thin man, aud whose physiognomy betrayed no
thing remarkable, wended his way to the house
of the Consul, and presented his card to the ser
On the card the following words wore in
scribed—“ Mr. S , Consul of Franco to
He was immediately introduced, seated him
self with the greatest composure, and thus ad
dressed Count D’F :
You may remember the passage I had the
honor of making with you on boafd a French
man-of-war about a year ago, on her way to
Peru; on which occasion, a warm discussion
arose one evening at table, on a subject of the
most trivial character—a bottle of efiampagne.
One of the guests arose, and approaching the
party addressing him, struck him a. blow ! It is
not necessary for me to name the agressor. Sir,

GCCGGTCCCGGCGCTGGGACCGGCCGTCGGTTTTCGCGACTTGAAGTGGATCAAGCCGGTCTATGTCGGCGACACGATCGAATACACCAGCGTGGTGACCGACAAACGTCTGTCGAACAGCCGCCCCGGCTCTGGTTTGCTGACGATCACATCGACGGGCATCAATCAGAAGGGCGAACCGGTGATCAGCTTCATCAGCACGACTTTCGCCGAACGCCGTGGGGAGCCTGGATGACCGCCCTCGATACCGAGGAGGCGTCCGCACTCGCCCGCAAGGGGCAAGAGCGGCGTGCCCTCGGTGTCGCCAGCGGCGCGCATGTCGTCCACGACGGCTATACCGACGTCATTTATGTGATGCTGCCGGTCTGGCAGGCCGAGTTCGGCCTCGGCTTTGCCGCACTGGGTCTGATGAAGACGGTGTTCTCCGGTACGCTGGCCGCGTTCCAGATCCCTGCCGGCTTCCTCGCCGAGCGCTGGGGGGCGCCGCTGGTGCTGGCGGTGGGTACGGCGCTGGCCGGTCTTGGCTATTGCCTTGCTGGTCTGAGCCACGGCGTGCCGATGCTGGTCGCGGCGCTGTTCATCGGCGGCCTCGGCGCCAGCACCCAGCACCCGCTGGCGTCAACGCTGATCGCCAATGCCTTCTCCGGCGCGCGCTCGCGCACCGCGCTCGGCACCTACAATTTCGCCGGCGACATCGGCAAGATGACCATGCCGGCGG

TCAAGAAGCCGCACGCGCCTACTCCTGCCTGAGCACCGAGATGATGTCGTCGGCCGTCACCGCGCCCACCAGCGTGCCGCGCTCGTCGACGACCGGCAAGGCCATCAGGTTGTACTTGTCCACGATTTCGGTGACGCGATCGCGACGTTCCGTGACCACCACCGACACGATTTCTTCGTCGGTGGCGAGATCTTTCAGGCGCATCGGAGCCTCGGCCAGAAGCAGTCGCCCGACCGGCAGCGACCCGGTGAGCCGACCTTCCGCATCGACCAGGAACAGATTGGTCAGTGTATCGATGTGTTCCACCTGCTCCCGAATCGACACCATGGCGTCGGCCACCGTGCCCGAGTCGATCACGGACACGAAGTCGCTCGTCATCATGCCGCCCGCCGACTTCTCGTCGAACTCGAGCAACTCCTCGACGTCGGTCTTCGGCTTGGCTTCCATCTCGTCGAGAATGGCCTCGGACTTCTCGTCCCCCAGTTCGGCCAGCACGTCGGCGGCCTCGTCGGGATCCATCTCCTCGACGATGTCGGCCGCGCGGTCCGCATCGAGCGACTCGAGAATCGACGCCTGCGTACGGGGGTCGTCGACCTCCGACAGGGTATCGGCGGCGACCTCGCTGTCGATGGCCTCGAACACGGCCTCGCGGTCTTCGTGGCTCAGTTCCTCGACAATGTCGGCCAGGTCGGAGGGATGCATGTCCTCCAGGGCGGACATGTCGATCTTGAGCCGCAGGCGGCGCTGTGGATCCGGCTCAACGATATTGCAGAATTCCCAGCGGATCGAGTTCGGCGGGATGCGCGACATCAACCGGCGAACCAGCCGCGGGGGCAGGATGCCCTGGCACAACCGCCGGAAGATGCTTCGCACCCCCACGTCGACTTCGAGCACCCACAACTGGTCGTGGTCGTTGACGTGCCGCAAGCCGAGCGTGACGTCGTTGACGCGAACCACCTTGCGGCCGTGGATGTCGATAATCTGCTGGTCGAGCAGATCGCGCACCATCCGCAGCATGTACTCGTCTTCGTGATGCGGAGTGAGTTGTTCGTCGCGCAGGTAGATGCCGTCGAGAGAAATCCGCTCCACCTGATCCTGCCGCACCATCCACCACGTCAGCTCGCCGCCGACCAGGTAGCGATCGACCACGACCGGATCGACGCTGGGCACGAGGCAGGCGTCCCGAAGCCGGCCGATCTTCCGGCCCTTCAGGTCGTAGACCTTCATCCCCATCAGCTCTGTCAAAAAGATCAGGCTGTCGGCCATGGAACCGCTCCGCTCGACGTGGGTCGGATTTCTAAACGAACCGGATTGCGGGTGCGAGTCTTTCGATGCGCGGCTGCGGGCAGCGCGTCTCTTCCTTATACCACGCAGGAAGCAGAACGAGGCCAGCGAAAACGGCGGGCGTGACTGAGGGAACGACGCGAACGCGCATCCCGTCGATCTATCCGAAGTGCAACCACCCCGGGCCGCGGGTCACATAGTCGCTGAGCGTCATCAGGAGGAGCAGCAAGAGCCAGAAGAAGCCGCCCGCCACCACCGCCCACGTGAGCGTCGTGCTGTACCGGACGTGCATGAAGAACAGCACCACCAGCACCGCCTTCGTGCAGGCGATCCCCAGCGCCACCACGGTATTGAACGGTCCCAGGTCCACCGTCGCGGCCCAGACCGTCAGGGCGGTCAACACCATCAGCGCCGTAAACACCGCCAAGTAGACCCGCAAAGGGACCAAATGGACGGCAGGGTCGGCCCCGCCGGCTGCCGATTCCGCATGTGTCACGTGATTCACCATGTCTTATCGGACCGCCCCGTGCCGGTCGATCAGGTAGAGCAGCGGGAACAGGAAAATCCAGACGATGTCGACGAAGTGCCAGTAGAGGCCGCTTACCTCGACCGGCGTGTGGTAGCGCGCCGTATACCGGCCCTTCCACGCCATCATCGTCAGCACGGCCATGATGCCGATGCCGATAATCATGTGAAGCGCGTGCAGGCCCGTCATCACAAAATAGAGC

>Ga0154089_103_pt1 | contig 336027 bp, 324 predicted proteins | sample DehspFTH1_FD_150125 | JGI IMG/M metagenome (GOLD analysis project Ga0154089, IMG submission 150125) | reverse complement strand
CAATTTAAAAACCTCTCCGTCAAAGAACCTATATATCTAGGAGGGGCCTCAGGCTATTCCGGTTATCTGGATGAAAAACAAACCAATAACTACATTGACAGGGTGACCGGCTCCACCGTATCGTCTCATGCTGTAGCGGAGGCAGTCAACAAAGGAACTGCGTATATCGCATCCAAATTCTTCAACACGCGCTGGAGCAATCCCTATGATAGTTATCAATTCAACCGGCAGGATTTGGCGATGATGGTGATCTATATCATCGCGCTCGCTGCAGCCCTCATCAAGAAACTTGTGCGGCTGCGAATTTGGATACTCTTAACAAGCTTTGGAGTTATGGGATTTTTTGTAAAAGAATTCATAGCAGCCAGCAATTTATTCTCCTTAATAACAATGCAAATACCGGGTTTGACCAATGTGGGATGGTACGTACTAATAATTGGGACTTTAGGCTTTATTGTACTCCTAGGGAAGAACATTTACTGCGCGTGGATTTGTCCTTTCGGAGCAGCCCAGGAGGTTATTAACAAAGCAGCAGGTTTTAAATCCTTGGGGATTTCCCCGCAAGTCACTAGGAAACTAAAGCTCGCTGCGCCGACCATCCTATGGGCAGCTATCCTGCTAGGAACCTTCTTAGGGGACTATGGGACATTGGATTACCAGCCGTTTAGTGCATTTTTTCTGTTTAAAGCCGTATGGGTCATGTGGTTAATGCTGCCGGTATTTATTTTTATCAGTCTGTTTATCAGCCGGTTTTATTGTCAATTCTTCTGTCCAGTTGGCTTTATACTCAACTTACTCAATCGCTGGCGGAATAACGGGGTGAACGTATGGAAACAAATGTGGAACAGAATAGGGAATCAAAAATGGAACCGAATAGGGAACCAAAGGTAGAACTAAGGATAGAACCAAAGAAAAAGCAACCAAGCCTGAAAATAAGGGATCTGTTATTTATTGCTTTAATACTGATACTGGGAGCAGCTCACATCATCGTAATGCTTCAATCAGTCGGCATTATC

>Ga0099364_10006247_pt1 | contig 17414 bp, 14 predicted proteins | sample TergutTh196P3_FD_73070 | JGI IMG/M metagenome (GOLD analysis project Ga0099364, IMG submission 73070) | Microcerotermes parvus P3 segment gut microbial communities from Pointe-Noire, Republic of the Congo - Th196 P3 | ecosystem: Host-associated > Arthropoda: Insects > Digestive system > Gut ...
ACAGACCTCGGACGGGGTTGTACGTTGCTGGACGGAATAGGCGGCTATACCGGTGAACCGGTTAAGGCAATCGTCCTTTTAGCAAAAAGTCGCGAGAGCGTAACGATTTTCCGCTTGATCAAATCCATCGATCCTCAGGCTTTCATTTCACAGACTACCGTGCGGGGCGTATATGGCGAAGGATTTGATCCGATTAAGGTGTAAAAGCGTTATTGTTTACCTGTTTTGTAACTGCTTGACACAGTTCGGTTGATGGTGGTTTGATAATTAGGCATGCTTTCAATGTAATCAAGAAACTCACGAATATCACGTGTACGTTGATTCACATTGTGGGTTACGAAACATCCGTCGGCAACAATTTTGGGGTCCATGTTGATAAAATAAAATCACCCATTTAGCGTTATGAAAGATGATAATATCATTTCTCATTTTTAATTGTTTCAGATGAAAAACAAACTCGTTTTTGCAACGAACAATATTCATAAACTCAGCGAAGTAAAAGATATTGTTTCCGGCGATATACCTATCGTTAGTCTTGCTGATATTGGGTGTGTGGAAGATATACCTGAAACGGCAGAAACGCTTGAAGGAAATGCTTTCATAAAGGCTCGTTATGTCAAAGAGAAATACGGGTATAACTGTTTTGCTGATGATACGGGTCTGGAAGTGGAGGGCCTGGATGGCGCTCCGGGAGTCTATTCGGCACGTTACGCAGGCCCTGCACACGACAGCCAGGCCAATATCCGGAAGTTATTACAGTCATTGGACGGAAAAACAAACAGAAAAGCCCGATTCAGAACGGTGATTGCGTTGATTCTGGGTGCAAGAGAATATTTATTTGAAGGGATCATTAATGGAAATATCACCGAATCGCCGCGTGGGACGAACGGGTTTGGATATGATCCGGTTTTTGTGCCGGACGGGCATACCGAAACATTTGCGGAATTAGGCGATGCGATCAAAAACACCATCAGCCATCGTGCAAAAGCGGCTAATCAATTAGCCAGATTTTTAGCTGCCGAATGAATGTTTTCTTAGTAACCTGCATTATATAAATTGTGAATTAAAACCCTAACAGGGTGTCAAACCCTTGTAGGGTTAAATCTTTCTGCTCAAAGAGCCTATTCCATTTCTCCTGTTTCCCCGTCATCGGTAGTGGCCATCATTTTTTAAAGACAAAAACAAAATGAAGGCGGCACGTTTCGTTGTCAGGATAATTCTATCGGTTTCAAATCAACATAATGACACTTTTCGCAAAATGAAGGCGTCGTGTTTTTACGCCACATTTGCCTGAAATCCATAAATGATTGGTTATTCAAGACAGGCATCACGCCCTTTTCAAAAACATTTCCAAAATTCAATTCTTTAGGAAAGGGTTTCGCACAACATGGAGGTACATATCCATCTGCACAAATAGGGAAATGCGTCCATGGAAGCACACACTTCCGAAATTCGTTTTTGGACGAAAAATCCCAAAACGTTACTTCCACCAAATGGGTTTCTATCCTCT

tho man whom ho struck is myself.* Do you re
member this !”
“Perfectly,” replied the Consul, turning
deadly pale.
“ The captain of the man-of-war having land
ed you at Valparaiso, refused to allow me to dis
embark. I consequently pursued my course,
and arrived at Lima; a year has now elapsed
since tho occurrence, and you perhaps imagined
them forgotten, but the .disgrace and dishonor
attending a blow is ever freah in tho memory of
a, man oi integrity and honor. I solicited per
mission of leave of absence from my government,
which was refused me ; 1 have therefore taken it
myself. I engaged my passage on board an
American whaler, which was about sailing for
this port. I omba’ked—and here lam
“ Come with the resolution ol fighting me !”
“ Of course ”
“ And will accept of no reparation or apo
logy J”
“ Yes, one, and only one. That, here, to
morrow—in presence of two witnesses, the one
chosen by yourself, the other by me/?I shall
take the satisfaction of returning the blow with
which you insulted me.”
The Count started, cast a harried glance at
his adversary, as scarcely crediting such a pro
position could bo seriously meant, and in a grave
tons replied:
“ ’Tis well, sir, return this evening with a
What passed during the painful intervening